Supine passive forward elevation is done in the supine position using the unaffected extremity as a means to move the affected arm passively or with active-assisted elevation (some muscle activity of the affected shoulder). This is generally done in the plane of the scapula. The plane of the scapula is midway between the true coronal plane (parallel to the plane of the body [pure abduction] and the sagittal plane, which is perpendicular to the plane of the body [pure forward flexion]). The plane of the scapula lies 30 to 40 degrees anterior to the coronal plane. The plane of the scapula for motion exercises places the rotator cuff and other muscles of the shoulder in the most physiologic and natural position with respect to the scapula body. For all passive exercises, when the arm reaches its maximum level of gentle passive arc, there is a gentle stretch given to increase the arc of motion. Repetitive movements are done during one session a few times each day.
Active-assisted forward flexion can also be done using an assistive device such as an exercise wand in the standing position. Passive external rotation is done using a device such as a cane or exercise wand. Cross-body adduction stretches the posterior capsule, and normal posterior capsule length is important to achieve full forward elevation or full internal rotation.


Basic Shoulder-Strengthening Exercises
Progressive resistant strengthening exercises can be performed in phases. Phase I involves the use of an elastic band for external rotation with the arm by its side to avoid impingement or overstressing of the rotator cuff tendons. The concept of progression of strengthening from phase I to phase II is to first strengthen the rotator cuff by doing rotational exercises in the least difficult or pain-provocative arm and body position. After achievement of better rotator cuff strength and shoulder function with the phase I exer- cises performed with the arm by the side, then the shoulder should be better able to tolerate the more difficult exercises for phase II strengthening.
Phase I strengthening can be done either using both hands with the elastic band or with the elastic band to a stationary object such as a doorknob with a pillow under the arm to provide slight abduction and then external rotation away from the body. It is best to use a stationary object so that the better or stronger shoulder does not overpower the weaker shoulder. Internal rotation can likewise be performed with the arm in slight abduction and internal rotation toward the abdomen. Extension is performed in a similar matter with the elbow by the side pulling the band. Forward flexion is shown with the elastic band with the arm moving in the forward position generally below shoulder level. Many of these same exercises can be performed with alternative techniques using a handheld 1- to 5-lb weight.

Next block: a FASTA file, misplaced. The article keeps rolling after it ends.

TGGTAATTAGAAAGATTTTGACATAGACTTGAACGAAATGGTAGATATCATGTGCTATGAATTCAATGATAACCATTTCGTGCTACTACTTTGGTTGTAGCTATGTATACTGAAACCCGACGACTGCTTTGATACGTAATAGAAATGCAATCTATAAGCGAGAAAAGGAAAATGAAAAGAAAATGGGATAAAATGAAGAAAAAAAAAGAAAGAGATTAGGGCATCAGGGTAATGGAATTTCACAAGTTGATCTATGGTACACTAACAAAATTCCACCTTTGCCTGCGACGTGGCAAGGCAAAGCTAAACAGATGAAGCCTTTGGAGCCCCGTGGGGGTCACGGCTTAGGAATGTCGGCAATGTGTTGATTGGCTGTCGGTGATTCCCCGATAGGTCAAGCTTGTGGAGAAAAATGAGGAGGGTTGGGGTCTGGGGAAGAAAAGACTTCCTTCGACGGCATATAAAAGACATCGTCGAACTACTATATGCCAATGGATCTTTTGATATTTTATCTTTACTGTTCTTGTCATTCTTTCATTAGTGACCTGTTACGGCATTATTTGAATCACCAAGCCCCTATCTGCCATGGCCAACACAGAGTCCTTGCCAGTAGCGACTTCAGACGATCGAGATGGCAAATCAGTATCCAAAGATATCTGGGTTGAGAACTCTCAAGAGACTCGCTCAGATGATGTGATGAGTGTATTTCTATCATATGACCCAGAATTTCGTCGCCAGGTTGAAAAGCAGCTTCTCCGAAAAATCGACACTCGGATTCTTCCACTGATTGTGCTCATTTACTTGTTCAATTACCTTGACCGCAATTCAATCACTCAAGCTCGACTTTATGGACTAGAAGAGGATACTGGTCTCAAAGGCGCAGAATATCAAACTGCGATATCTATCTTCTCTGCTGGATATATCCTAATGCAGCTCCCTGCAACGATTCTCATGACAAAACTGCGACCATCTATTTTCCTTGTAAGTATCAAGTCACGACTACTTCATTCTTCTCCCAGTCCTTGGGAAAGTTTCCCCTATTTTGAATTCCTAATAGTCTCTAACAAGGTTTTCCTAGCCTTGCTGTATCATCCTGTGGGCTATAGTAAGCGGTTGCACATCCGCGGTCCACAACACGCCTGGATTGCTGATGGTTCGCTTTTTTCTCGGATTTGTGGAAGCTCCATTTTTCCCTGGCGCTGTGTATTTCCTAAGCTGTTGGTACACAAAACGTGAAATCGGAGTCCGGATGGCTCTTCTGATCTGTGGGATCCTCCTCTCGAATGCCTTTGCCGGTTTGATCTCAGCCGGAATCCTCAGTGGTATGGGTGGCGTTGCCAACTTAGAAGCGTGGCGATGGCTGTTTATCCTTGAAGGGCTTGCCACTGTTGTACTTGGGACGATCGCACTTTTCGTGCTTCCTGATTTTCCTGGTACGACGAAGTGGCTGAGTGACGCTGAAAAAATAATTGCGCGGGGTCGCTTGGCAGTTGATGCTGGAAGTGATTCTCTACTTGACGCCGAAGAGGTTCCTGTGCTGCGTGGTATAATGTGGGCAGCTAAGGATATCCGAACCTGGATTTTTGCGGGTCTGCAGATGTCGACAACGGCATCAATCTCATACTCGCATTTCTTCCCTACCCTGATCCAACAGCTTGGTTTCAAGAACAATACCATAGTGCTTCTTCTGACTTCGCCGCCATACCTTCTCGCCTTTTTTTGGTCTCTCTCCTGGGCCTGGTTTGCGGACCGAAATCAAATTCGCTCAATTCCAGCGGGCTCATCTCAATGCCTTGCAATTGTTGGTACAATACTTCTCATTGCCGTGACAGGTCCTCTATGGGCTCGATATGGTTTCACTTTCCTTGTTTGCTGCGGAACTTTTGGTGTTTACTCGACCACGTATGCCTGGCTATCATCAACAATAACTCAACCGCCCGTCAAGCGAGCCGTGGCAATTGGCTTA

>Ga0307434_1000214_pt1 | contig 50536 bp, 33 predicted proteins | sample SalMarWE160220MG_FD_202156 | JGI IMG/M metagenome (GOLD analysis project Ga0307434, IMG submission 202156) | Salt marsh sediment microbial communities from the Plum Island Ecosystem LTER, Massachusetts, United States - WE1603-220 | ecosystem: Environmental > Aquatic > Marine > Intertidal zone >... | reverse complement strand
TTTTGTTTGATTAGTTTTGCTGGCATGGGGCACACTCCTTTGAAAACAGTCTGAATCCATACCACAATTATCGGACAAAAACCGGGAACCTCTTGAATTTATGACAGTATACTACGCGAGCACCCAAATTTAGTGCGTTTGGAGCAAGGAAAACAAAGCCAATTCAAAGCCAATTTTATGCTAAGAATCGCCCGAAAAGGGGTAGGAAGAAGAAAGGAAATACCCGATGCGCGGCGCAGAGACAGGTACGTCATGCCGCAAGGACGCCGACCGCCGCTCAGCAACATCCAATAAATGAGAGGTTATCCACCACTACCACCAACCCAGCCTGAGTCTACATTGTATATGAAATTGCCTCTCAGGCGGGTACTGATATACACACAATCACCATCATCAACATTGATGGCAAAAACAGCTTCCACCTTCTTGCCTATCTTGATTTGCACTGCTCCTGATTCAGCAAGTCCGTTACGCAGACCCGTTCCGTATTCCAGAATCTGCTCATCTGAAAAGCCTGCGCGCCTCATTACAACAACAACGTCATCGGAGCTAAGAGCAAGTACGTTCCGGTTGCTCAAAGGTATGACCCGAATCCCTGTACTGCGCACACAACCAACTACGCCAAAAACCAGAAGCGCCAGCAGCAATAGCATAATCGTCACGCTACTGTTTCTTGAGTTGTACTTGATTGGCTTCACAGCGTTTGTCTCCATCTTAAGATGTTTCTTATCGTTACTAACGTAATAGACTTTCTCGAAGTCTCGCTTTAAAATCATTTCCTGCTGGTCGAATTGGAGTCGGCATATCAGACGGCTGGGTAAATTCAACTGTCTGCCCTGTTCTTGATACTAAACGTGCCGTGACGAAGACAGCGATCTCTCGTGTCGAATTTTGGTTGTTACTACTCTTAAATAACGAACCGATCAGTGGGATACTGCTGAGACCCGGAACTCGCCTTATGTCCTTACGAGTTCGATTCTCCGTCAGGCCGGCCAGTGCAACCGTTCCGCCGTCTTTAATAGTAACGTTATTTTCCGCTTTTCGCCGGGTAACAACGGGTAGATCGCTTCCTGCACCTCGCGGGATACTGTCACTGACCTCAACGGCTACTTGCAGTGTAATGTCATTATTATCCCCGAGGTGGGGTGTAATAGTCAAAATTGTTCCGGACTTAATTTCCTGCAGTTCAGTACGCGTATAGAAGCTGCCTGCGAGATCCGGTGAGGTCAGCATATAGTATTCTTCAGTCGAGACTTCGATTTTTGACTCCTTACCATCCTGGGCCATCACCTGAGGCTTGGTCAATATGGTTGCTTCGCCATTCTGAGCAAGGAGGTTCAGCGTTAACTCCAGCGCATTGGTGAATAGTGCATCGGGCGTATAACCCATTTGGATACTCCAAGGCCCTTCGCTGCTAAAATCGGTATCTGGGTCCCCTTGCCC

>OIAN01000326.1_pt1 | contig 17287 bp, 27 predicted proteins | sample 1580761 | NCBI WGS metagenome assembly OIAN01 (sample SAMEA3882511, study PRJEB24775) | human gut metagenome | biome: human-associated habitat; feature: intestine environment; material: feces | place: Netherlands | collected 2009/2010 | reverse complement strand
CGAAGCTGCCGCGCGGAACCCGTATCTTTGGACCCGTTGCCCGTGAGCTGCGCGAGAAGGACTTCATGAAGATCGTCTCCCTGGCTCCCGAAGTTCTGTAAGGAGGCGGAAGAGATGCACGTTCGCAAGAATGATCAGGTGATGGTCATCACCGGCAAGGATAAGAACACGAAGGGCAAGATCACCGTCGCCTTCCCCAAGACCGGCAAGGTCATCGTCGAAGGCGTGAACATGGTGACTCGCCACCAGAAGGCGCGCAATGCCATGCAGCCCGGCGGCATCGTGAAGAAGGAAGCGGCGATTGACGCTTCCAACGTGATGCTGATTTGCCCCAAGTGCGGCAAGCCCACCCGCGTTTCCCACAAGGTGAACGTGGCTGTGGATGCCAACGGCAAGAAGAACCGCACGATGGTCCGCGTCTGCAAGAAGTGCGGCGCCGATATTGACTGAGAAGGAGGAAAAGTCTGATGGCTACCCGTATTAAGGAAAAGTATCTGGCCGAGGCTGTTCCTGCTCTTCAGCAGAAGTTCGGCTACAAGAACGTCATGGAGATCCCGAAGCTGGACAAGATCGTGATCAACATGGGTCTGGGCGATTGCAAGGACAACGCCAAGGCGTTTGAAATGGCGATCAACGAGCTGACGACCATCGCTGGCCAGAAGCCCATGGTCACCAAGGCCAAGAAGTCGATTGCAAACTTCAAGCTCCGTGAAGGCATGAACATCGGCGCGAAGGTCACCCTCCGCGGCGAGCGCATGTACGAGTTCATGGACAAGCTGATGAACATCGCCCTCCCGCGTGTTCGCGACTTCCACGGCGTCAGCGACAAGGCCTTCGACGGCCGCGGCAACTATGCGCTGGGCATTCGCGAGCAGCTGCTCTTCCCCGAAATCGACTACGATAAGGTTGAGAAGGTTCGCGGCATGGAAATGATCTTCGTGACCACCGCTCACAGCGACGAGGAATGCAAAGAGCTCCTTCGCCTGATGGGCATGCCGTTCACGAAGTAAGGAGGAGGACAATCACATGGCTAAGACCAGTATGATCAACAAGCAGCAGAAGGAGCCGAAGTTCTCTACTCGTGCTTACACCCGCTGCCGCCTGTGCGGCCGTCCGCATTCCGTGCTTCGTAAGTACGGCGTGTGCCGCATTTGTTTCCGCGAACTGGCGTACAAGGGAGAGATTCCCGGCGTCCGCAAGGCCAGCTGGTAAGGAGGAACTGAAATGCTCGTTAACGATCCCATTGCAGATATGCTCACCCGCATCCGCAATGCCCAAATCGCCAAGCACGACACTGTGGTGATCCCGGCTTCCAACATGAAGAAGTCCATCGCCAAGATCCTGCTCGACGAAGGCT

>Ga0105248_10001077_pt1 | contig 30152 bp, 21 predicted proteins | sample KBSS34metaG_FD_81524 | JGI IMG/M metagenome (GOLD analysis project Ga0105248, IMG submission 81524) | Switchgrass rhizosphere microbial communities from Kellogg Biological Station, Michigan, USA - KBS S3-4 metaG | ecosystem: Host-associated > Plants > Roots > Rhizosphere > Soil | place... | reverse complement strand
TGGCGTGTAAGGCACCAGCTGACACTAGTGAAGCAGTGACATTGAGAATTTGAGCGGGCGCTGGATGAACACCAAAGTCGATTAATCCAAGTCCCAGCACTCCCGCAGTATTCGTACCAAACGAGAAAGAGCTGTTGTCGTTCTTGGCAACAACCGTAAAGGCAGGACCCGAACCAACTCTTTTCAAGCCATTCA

For patients with severe weakness of forward elevation, graduated exercises are performed starting initially in the supine position without a weighted extremity. The arm is actively elevated with the patient in the supine position.
When this can be easily achieved with multiple repetitions, a small 1-to 2-lb handheld weight is utilized again until this can be done easily and repetitively. When this is accomplished, the patient is then elevated with the torso at 30 to 40 degrees without a weighted extremity. This is again tested repetitively until this can be done with ease, after which a small 1-to 2-lb hand-held weight is added. This is repetitively accomplished until the patient is able to g adually bring the arm up actively in a seated position.
An alternative way to graduate to the full active eleva- tion without assistance is the use of closed-chain activeassistance strengthening in forward flexion. This can be done with an exercise wand or preferably by a lightweight exercise ball. The patient places both arms on the ball and with assistance squeezes the ball and raises the arm above the head. The weak side is on the upper portion of the ball and is assisted by the strong arm, which is on the lower part of the ball. As the weak shoulder becomes stronger, the patient moves his or her hands to an equal and opposite side of the ball and when very strong can use the affected arm on the underside of the ball as an assistant to the normal side. These exercises are useful as an intermediate step to achieve full active elevation and progressive resistive exercises and forward flexion above shoulder level.